The official Republic of Cyprus is the third most popular Island in the Mediterranean and there are plenty of reasons why! Despite its small size, there are a ton of things to do on this Island. Whether you’re there to explore the ancient Roman ruins, check out revolutionary art or grab something mouth-watering at one of their many restaurants, here are 5 other reasons you should visit Cyprus.
Your very first stop should be the Caledonia Falls in the Troodos Mountains. The name, Caledonia, derives from the beautiful swallow birds that are native to this location. Besides being able to look over the stunning crystal clear waters, you’ll be able to see a landscape that includes a mountain range in the distance. But the waterfalls in the Caledonia Falls are the real reason you’re in this area. This waterfall is the highest in Cyprus and has forest all around for you to hide away in.
While it’s popular during the summer because of its shade and water, it’s not a crowded location. This allows you to be relaxed and listen to the serene sounds of the wind and water. The walk to the waterfalls are roughly an hour and a half to two hours long, but totally worth it. The water wells in Cyprus are predicted to be the oldest in the world, dating back to around 10,000 years old. To know that many forms of life have stood where you have is a humbling and amazing experience!
The Kourion Theatre
Kourion is also known as Curias and was formerly a city in Cyprus in the Middle Ages. While it’s along the south shores of the Island and the sights are stunning, it’s believed that the ruins were damaged by a series of earthquakes that hit the area. Kourion has one of the most popular archaeological sites on the coast of Cyprus. Here, you’ll be able to visit museums that feature many antiques from the site as well as the Sanctuary of Apollo Hylates.
There is also history here that relates to Constantine the Great when there was a bishop tortured by a Roman Emperor. Once the Roman Emperor left his throne, the bishop lived and Constantine was put into place as their new leader. Now, there is a Catholic church in the Bishop of Curium’s honor.
This was first talked about in the Greek Orthodox menologium for the Roman emperor Licinius. The emperor Licinius was a very hateful man, often torturing and attacking people who didn’t share the same beliefs as him. He was ordered by the governor of Cappadocia to kill all of the Christians, which lead others to speculate about the torture of the bishop.
The Makronissos Tombs and Sea Caves
This free site features the Makronissos Tombs cut into rocks and are fully submerged into the grounds. But don’t worry, there are no bodies in these tombs! They are empty seat-like shapes cut into the hard stone. Besides the tombs, there are also sea caves that can be found at Makronissos Beach. These sea caves are called the Ayia Napa sea caves. But if you’re just looking to relax, this beach offers crystal clear waters and soft sandy beaches. There are no lifeguards on hand when you visit the sea caves, so you must explore at your own risk. The caves begin at sea level and go deep into the beautiful blue water. Embedded into the enormous rocks against the Cyprus coastline, this picturesque exploration route is a dream come true.
Some of the caves are not underwater, though. You’ll have to do some risky climbing in order to reach these. It’s a great way to rock climb, hike, and then take a dip in the clear waters.
Kato Paphos Tombs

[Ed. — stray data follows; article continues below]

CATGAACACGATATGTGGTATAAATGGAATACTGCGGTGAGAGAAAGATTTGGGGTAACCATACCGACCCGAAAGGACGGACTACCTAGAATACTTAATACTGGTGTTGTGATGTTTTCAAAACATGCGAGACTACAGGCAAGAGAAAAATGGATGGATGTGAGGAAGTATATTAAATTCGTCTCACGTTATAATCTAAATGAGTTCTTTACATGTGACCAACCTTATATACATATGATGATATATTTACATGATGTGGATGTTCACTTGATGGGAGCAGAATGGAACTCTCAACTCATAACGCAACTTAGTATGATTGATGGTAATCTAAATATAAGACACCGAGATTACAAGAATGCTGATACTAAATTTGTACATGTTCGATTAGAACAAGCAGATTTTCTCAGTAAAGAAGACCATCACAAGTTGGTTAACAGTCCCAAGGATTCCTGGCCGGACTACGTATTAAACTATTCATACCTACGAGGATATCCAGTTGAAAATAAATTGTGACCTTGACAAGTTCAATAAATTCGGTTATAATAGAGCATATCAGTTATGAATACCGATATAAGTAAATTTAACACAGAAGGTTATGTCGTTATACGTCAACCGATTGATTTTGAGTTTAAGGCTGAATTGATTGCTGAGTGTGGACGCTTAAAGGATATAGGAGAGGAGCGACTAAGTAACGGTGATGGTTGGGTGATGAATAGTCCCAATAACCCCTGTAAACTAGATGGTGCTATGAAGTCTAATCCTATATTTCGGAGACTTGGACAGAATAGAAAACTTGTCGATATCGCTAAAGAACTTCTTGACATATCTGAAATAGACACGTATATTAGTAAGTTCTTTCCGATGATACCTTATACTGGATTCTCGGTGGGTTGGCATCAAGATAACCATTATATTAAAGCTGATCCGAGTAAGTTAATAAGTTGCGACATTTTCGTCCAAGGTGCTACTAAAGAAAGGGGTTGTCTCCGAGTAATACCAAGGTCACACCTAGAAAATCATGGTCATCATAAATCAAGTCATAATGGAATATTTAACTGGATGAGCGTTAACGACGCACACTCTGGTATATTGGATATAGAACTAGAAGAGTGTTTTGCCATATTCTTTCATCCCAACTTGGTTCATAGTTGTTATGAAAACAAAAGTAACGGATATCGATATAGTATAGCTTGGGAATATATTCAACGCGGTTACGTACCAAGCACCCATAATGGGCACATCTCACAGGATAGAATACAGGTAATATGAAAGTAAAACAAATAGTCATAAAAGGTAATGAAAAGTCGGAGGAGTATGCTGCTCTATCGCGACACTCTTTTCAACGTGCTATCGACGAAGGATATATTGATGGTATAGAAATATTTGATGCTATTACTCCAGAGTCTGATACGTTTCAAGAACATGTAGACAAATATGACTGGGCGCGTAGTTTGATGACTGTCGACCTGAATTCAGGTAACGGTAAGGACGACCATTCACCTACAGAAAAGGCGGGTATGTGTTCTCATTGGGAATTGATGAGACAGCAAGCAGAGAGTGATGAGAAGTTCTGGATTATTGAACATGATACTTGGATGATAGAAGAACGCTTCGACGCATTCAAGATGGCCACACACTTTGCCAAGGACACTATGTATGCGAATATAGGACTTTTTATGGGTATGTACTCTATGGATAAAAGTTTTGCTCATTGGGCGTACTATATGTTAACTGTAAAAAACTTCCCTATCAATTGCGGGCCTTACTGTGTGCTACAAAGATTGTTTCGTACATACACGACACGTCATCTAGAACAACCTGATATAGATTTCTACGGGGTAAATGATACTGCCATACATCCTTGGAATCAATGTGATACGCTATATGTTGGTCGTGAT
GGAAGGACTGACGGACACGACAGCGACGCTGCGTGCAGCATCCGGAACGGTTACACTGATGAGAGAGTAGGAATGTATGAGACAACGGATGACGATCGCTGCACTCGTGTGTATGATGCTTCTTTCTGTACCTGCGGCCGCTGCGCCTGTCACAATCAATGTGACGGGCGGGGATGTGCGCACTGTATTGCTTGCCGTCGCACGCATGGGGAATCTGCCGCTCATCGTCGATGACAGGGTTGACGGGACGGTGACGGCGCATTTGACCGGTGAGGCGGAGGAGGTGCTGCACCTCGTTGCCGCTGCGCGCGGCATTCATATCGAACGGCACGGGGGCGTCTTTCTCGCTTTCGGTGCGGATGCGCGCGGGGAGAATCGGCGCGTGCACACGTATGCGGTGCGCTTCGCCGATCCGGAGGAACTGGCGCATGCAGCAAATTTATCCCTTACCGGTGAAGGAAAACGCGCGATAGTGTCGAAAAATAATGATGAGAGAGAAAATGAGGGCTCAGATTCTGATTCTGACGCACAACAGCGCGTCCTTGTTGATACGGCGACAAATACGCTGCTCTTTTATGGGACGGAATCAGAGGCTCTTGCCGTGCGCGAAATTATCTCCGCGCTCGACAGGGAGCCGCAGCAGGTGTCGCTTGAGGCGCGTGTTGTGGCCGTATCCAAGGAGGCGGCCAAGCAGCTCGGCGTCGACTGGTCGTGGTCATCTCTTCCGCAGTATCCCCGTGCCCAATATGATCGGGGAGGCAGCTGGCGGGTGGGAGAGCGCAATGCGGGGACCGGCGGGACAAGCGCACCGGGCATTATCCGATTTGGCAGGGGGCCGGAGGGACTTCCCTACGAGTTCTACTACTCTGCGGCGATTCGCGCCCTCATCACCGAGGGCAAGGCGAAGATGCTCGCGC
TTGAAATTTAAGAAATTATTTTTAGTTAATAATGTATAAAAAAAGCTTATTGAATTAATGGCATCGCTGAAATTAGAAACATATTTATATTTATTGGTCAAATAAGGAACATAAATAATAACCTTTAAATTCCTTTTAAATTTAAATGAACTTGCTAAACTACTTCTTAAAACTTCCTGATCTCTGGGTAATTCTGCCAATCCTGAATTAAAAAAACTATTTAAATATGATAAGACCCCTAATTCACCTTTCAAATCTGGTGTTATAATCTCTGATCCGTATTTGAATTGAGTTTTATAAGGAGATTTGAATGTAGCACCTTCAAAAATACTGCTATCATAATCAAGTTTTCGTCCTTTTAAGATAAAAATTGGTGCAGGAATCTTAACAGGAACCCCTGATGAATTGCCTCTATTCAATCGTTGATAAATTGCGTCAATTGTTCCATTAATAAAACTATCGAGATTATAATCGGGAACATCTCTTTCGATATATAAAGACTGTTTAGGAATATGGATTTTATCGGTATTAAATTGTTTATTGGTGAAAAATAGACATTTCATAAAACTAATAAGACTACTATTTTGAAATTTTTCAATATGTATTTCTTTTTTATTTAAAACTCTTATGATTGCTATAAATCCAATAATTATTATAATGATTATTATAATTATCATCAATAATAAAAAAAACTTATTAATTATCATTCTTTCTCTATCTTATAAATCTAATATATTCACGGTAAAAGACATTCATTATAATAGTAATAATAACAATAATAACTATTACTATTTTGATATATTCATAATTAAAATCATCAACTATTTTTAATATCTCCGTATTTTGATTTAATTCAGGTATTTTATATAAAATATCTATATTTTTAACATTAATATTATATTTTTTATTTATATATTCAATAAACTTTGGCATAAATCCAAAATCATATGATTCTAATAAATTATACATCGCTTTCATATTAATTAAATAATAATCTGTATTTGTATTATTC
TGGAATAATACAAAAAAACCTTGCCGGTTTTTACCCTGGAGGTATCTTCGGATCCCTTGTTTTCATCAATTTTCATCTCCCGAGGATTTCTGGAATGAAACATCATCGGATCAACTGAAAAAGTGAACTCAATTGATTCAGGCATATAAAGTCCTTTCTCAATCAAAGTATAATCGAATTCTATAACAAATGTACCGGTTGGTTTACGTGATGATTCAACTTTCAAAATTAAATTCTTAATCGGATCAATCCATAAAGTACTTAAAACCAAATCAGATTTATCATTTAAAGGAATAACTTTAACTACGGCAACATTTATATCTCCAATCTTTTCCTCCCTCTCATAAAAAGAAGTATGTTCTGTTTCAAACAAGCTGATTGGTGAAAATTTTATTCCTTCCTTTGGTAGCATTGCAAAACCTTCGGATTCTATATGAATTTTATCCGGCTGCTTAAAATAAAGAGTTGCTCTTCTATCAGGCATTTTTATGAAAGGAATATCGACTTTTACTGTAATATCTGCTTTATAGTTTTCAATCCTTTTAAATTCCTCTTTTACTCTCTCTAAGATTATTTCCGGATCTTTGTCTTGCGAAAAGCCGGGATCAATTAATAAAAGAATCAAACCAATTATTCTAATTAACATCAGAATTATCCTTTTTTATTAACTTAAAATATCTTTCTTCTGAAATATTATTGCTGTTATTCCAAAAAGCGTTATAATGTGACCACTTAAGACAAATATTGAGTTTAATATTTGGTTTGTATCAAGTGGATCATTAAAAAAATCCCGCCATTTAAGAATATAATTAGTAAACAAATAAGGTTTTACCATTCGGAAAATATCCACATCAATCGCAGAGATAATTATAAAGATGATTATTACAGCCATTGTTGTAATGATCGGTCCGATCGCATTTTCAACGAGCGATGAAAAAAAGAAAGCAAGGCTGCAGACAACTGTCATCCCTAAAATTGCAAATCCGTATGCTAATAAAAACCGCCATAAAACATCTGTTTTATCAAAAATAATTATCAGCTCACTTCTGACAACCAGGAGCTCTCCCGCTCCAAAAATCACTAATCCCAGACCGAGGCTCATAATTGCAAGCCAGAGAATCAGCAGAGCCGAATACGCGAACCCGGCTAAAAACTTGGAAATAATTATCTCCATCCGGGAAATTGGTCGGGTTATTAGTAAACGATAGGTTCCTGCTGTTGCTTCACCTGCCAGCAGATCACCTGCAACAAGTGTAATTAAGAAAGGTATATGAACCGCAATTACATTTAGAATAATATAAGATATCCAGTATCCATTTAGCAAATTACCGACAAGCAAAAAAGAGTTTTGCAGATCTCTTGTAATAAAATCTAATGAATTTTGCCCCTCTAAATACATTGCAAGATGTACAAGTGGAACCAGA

But if you’re looking to see actual tombs, you may want to head to Kato Paphos. The Tombs of the Kings is an official UNESCO World heritage site and was primarily used in the Roman periods during BC and AD times. However, these tombs were reserved based on status, not by your royal title (if you had any at all). People who were placed here earned their title by their appearance and popularity. Talk about high school never ending, huh?
While there are only seven tombs, there is only one grand tomb that is underground with tunnels connecting to it. This is tomb number three and very different from the rest. We can only imagine how popular this former Grecian was, since the rest of the tombs were built into walls. Unfortunately, the artifacts in this tomb are limited as grave robbers scavenged it many, many centuries ago.
Being the largest archaeological museum in Cyprus, you can only imagine how much history is placed in this one location. At this museum, there are a whopping 14 display halls that feature themes and artifacts in chronological order. The artifacts in this museum are a product of the many excavations that have taken place on the island. While there are modern pieces in this museum that have been excavated, there are plenty of ancient artifacts from the Neolithic Period and the Roman period.
Established in 1882, this museum houses almost 200 years worth of excavation findings. Some of the items in their museum are ceramics, jewelry, lithics and varia. There are also a series of tombs documented in their museum and on their website that show what they have found there as well as a map of the excavated area. If you’re into archaeological prospects and Greek history, then this location is definitely on your list of places to visit!
If you’re interested in in learning more about the items that were excavated and the lifestyle of the people, there is a documentary from 2000 called, Greeks: Crucible of Civilization in which it documents ancient Greece from 500 B.C. until the fall of the empire. If you’re planning to watch it on the plane ride over or one of your off-days in Cyprus, you might have to unblock it since there are Internet restrictions there.
Cyprus is rich in ancient architecture, history and beaches. It is known for being a history hub and most of the items on this itinerary are inexpensive, if not free. It’s a great way to learn about history outside of a textbook and enjoy it!